I go for walks. By my very lonesome. Revelling in the different vistas my neighboring recreational area of Bulltofta grant me as seasons pass.

I take walk n talks as often as I can. Whenever someone asks me to join them for a cup of tea (usually they suggest coffee which I don’t even drink…), I almost always suggest a walk n talk instead.

And. I do CoachWalks, talking my clients walking with me, often along the paths of Bulltofta where I spend so much of my time. I usually look up, throw my arms to the side and exult Welcome to my office! When in physical motion, it’s hard – not to say impossible – for the mind to be immobile. So walking is one of my secret tools in my coaching tool box.

“Walking has been one of the constellations in the starry sky of human culture, a constellation whose three stars are the body, the imagination, and the wide-open world, and though all three exist independently, it is the lines drawn between them – drawn by the act of walking for cultural purposes – that makes them a constellation. Constellations are not natural phenomena but cultural impositions; the lines drawn between stars are like paths worn by the imagination of those who have gone before. This constellation called walking has a history., the history trod out by all those poets and philosophers and insurrectionairies, by jaywalkers, streetwalkers, pilgrims, tourists, hikers, mountaineers, but whether it has a future depends on whether those connecting paths are travelled still.”

Wanderlust. And important book.
Pick it up. Read it. And never look upon Walking quite the same way ever again.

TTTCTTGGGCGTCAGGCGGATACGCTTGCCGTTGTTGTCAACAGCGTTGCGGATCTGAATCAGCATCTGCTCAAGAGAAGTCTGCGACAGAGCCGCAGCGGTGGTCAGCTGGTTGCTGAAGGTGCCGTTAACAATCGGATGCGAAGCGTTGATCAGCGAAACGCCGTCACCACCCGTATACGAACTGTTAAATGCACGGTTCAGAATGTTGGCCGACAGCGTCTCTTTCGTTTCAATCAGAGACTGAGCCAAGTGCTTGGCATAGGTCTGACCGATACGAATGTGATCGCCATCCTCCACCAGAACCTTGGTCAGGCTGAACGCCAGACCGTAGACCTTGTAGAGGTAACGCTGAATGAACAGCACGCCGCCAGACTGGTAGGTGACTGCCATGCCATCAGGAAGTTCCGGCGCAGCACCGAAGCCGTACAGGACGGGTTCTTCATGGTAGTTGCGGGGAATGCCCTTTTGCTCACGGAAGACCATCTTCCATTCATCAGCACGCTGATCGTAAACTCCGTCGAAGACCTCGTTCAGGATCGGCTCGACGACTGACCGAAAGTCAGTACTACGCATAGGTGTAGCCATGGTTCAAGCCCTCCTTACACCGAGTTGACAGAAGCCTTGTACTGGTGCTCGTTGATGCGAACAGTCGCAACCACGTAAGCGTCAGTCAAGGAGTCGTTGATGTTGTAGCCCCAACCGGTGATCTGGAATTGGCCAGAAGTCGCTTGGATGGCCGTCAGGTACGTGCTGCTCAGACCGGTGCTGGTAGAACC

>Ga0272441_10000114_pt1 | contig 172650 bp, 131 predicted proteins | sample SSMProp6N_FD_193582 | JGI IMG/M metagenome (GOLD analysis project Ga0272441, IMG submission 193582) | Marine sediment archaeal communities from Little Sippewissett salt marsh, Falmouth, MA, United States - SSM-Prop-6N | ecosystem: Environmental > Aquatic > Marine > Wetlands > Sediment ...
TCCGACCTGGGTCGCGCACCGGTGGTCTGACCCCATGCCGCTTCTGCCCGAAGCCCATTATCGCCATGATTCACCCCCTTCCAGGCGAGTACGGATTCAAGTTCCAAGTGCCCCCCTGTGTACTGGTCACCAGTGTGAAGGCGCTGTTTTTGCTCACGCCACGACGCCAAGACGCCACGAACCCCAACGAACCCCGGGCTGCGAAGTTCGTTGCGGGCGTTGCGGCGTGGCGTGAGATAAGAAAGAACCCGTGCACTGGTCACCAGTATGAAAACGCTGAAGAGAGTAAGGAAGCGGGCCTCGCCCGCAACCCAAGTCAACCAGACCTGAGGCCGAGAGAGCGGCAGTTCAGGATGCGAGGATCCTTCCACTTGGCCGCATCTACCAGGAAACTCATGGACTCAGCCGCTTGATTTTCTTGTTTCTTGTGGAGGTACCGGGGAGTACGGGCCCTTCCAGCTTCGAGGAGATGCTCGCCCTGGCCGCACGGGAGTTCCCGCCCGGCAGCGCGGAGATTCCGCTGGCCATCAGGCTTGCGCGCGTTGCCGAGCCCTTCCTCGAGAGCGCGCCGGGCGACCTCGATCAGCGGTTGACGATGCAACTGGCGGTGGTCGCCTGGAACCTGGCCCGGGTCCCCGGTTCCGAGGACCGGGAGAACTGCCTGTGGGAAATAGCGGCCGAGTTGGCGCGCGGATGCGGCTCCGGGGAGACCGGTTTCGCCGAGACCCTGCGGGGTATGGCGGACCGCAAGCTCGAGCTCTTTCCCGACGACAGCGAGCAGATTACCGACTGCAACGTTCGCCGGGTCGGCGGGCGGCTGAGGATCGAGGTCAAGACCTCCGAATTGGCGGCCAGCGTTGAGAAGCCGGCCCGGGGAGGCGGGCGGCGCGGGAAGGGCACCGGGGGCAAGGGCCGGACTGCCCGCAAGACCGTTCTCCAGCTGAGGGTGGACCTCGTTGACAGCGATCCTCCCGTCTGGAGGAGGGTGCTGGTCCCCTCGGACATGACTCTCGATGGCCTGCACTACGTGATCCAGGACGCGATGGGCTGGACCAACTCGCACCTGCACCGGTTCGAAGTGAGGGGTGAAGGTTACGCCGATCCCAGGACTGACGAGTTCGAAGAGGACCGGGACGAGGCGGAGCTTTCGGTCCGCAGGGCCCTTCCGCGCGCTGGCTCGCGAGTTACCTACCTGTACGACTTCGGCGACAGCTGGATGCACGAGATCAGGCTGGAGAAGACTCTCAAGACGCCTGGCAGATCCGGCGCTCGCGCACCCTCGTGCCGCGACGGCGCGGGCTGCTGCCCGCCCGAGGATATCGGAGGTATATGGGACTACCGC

The book I am blogging about is part of the book-reading challenge I’ve set for myself during 2018, to read and blog about 26 Swedish and 26 English books, one book every week, books that I already own.

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Advent Calendar 2 – Help en route to become gentle with myself

December 2, 2018
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Pondering what has helped me learn how to be gentle with myself, I realize me, myself and I have been my foremost help and aide on this journey. I have let myself open up for insight, for new thoughts. For asking questions, and listening for the reply. I excel at intake, reading, listening, talking, taking in new stuff, getting hints and ideas worth trying, to see what I might gain from them.

Leonard Cohen famously wrote that there’s a crack in everything, and that’s where the light comes in. Then I recently read somewhere, that the crack is also where the light shines through from within. And that’s what I’ve let myself do (and become), a person where light can both enter, but also exit. I take in light – and I transmit light.

My loved ones have also been an integral part in me learning to be gentle towards myself. My ex-husband played a big part, and my children. They are the reason why I started therapy some 12-13 years ago or so. I didn’t want to be such an angry mom for them, and took help, because I was at a loss on how to transform myself.